You see, many assumptions here, including that team members are incredibly helpful to each other. The other way in which we might gather information about the progress of the work is through visual cues and clues that we pick up as we walk across the office – picking up on someone frowning at the computer; seeing a long report up on somebody’s monitor.
Now before we start thinking about how we can change the way in which we work in a remote team, we need to address the most difficult change of all:
A change in mindset.
Remote work, if we structure it well, can have many benefits, one of which is that people gain more autonomy over how they do the work. If we can extend some of that autonomy into decision-making, for example, then we can have a more adaptable team, one where the work is not constantly blocked because we feel like we don’t have the necessary information or authority to push it forwards; this autonomy can extend into aspects of teamwork, how we work together, which might be outside of our formal job description. If I see an opportunity to improve our process, how many conversations will I need to have with the team leader/manager or my team members? Are there small things I can implement as experiments that we can all try out, or do I have to wait until we’re all able to have a meeting, or until everyone has replied to my posts? How can I do all this when I am remote?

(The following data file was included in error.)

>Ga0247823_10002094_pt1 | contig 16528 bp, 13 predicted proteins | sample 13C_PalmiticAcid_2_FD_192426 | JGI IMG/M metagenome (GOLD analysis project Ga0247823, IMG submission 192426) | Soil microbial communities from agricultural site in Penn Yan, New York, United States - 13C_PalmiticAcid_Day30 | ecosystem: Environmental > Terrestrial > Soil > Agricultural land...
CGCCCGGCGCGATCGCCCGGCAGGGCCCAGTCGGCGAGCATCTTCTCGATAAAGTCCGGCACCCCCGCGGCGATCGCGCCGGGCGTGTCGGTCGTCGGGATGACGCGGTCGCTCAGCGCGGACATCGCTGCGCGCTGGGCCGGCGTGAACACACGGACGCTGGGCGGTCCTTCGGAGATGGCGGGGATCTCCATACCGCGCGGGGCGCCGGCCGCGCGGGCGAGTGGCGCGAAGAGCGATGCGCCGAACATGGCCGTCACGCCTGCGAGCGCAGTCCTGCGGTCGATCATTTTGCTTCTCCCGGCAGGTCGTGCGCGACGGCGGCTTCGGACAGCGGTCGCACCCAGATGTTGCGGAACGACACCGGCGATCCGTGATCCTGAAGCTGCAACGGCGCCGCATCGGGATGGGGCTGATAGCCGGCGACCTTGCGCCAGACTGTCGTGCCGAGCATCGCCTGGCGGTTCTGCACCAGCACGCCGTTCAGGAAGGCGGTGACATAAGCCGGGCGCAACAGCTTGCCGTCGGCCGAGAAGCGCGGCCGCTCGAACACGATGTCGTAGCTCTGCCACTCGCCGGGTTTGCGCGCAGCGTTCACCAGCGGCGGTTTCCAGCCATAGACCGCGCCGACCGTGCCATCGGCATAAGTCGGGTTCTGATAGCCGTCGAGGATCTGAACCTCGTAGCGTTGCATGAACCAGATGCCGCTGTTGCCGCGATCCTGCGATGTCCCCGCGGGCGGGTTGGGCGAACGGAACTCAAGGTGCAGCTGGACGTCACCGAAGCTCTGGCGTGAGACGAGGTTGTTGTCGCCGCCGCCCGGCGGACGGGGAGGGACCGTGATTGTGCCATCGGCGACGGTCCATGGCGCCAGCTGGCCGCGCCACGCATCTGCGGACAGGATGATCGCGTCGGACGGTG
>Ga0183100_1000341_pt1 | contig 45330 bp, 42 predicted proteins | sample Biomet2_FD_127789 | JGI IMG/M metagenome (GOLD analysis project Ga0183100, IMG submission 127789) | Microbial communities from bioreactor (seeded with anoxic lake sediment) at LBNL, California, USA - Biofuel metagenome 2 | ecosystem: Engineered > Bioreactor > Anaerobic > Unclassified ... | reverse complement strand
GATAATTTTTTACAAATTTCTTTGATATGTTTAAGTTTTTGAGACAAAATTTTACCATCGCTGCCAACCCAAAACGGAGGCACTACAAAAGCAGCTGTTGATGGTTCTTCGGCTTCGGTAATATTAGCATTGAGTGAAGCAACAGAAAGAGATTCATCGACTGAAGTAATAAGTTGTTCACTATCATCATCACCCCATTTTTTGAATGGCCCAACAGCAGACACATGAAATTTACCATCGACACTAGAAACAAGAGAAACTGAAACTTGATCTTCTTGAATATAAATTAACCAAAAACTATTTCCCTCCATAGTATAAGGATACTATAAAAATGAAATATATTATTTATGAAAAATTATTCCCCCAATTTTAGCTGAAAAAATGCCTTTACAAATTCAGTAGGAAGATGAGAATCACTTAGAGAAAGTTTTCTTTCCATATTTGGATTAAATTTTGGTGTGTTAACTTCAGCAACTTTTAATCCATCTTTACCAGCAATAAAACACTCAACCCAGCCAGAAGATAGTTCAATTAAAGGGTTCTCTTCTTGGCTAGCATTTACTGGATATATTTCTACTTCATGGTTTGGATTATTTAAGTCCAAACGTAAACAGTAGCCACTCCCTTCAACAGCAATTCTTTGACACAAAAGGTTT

As a manager, the focus has to shift from supervisor to enabler; from problem-solver to coach; the focus is on whether the team processes and norms we have, enables us to deliver the best results, not on whether people are carrying out their work in the way that we would like them to and where we would prefer them to do it from.
At the risk of repeating myself, just highlighting that every team is different, so the work will be structured differently and your own role will need to be different, but the main thing I’m trying to get across here is that rather than focus on how, where and when a person is carrying out the work, we need to be focusing on whether they’ve got everything they need to do really good work.
On top of this, as a manager we might be in the best position to be the link between our team and organisation, to make sure that we continue aligned with the company’s goals and that our work stays relevant; and to make sure that we have visibility within the company. The advocacy role of the manager becomes even more important in a remote team, making sure that the team stays in touch with the company and that we grow our network within it – you never know when people might come in handy.